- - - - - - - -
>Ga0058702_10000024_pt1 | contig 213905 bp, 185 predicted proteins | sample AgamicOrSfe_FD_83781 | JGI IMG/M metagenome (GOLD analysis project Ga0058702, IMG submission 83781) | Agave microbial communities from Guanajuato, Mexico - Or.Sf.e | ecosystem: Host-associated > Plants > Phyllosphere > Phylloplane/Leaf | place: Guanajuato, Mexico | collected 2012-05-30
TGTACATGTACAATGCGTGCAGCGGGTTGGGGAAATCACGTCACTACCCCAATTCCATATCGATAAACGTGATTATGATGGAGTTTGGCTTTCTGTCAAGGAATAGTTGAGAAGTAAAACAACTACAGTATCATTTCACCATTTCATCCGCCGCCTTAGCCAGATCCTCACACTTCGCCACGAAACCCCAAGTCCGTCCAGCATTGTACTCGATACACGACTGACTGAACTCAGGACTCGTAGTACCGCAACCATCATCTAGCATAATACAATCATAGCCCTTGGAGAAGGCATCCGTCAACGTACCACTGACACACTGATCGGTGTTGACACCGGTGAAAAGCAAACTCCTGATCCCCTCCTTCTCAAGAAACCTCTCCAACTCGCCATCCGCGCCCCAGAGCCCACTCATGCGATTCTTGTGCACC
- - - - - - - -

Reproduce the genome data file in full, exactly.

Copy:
>Ga0058702_10000024_pt1 | contig 213905 bp, 185 predicted proteins | sample AgamicOrSfe_FD_83781 | JGI IMG/M metagenome (GOLD analysis project Ga0058702, IMG submission 83781) | Agave microbial communities from Guanajuato, Mexico - Or.Sf.e | ecosystem: Host-associated > Plants > Phyllosphere > Phylloplane/Leaf | place: Guanajuato, Mexico | collected 2012-05-30
TGTACATGTACAATGCGTGCAGCGGGTTGGGGAAATCACGTCACTACCCCAATTCCATATCGATAAACGTGATTATGATGGAGTTTGGCTTTCTGTCAAGGAATAGTTGAGAAGTAAAACAACTACAGTATCATTTCACCATTTCATCCGCCGCCTTAGCCAGATCCTCACACTTCGCCACGAAACCCCAAGTCCGTCCAGCATTGTACTCGATACACGACTGACTGAACTCAGGACTCGTAGTACCGCAACCATCATCTAGCATAATACAATCATAGCCCTTGGAGAAGGCATCCGTCAACGTACCACTGACACACTGATCGGTGTTGACACCGGTGAAAAGCAAACTCCTGATCCCCTCCTTCTCAAGAAACCTCTCCAACTCGCCATCCGCGCCCCAGAGCCCACTCATGCGATTCTTGTGCACC